The purpose of this study was to discover public health decision makers' preferences for content, format, and channels for receiving research knowledge, so as to begin development of a comprehensive national public health knowledge transfer strategy. A preliminary knowledge transfer strategy developed in part from the views expressed by public health decision makers in an earlier study (Dobbins et al. 2002b) was used as a foundation on which to base discussions. The research team believes strongly that consultation with potential users is crucial to ensure the conduct of relevant and timely research as well as the development of an effective knowledge transfer strategy.Methods
Nine focus groups of five to seven participants were held in seven Canadian cities. Participants included medical officers of health, public health managers and directors, health promotion mangers, and health policymakers at provincial and federal levels. A semi-structured, open-ended interview guide was used to facilitate the discussion. The focus groups were audiotaped, and results were analyzed independently by two members of the research team who then developed key themes through a consensus process.Results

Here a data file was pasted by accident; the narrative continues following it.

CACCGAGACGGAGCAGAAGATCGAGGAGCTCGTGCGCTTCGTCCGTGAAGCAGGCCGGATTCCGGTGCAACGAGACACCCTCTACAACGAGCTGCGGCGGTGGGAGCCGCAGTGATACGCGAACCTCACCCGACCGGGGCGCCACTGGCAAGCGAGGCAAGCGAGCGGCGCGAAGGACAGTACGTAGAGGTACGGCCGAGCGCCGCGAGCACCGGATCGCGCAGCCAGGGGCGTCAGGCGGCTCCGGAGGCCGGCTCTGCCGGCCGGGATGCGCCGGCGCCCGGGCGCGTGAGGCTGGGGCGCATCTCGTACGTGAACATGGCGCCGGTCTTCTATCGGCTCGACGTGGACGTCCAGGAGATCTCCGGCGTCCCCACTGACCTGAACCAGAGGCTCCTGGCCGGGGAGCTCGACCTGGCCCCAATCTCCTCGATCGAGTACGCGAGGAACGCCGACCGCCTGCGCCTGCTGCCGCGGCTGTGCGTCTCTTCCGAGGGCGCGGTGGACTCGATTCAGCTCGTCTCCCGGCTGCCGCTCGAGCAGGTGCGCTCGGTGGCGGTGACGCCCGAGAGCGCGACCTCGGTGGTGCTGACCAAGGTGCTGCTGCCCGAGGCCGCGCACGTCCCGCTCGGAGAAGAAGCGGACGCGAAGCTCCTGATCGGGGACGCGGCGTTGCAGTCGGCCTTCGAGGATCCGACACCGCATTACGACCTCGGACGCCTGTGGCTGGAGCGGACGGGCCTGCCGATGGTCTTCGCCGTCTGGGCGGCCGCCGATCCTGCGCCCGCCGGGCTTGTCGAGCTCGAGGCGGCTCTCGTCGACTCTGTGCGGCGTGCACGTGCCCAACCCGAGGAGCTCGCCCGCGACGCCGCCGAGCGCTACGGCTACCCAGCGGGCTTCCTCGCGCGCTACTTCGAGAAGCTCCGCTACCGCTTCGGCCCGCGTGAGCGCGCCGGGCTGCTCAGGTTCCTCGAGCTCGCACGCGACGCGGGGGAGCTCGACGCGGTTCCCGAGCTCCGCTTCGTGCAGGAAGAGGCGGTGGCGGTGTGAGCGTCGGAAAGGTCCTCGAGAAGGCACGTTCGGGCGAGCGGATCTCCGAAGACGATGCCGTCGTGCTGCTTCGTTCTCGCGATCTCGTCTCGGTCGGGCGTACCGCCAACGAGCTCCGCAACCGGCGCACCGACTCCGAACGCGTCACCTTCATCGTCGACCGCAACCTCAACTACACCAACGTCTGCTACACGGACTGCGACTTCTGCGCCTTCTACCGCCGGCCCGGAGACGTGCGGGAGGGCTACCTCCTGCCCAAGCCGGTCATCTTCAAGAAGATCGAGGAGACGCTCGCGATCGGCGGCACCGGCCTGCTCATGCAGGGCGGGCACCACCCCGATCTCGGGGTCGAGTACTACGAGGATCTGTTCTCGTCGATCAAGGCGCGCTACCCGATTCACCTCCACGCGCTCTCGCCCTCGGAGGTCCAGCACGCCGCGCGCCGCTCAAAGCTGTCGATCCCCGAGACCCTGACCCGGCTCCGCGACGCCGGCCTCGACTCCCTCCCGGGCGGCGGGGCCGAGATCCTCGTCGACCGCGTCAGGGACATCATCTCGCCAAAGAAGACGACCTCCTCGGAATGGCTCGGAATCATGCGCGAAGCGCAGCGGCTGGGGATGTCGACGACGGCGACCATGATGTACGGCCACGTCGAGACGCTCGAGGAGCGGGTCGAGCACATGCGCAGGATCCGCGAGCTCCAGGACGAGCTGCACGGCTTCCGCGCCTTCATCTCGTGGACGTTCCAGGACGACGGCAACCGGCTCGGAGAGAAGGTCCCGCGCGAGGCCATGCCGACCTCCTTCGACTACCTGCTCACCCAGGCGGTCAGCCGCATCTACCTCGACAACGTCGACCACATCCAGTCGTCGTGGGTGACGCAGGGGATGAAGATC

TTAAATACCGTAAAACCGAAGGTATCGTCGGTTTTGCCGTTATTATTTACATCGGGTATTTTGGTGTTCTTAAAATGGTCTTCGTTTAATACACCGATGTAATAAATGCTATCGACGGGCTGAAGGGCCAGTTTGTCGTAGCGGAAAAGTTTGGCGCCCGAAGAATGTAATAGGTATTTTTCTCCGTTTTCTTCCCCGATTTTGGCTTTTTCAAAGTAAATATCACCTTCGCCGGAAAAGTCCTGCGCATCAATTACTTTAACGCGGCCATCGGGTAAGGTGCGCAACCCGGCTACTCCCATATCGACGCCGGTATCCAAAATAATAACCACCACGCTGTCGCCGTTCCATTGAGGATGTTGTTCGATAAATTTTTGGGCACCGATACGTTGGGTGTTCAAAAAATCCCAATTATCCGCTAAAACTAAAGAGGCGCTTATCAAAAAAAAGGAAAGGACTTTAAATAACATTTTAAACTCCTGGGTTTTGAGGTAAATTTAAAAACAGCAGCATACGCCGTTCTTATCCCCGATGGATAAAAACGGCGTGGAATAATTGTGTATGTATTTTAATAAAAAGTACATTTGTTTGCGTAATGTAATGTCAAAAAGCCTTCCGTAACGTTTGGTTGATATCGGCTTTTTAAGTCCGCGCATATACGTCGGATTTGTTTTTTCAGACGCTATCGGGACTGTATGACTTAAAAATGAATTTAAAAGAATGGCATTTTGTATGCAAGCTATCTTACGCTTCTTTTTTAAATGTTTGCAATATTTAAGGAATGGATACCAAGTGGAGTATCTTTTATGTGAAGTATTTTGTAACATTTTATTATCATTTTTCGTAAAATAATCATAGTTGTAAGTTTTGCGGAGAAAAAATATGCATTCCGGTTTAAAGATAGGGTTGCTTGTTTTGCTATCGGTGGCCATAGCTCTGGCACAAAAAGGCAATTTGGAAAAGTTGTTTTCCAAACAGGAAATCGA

Generally, participants spoke positively about the knowledge transfer strategy to which they were exposed. In addition, they supported the development of a registry of reviews evaluating the effectiveness of public health interventions rated by methodological quality of the evidence, with a summary statement of the reviews highlighting the results along with specific implications for practice. Participants also indicated they wanted to receive personalized updates of new reviews in their area of interest. Finally, the results highlighted a significant challenge related to knowledge management indicating opportunities for ongoing professional development and training.Conclusions
These findings were used to create an online registry of reviews evaluating the effectiveness of public health and health promotion interventions. The registry is one component of a comprehensive national public health knowledge transfer strategy.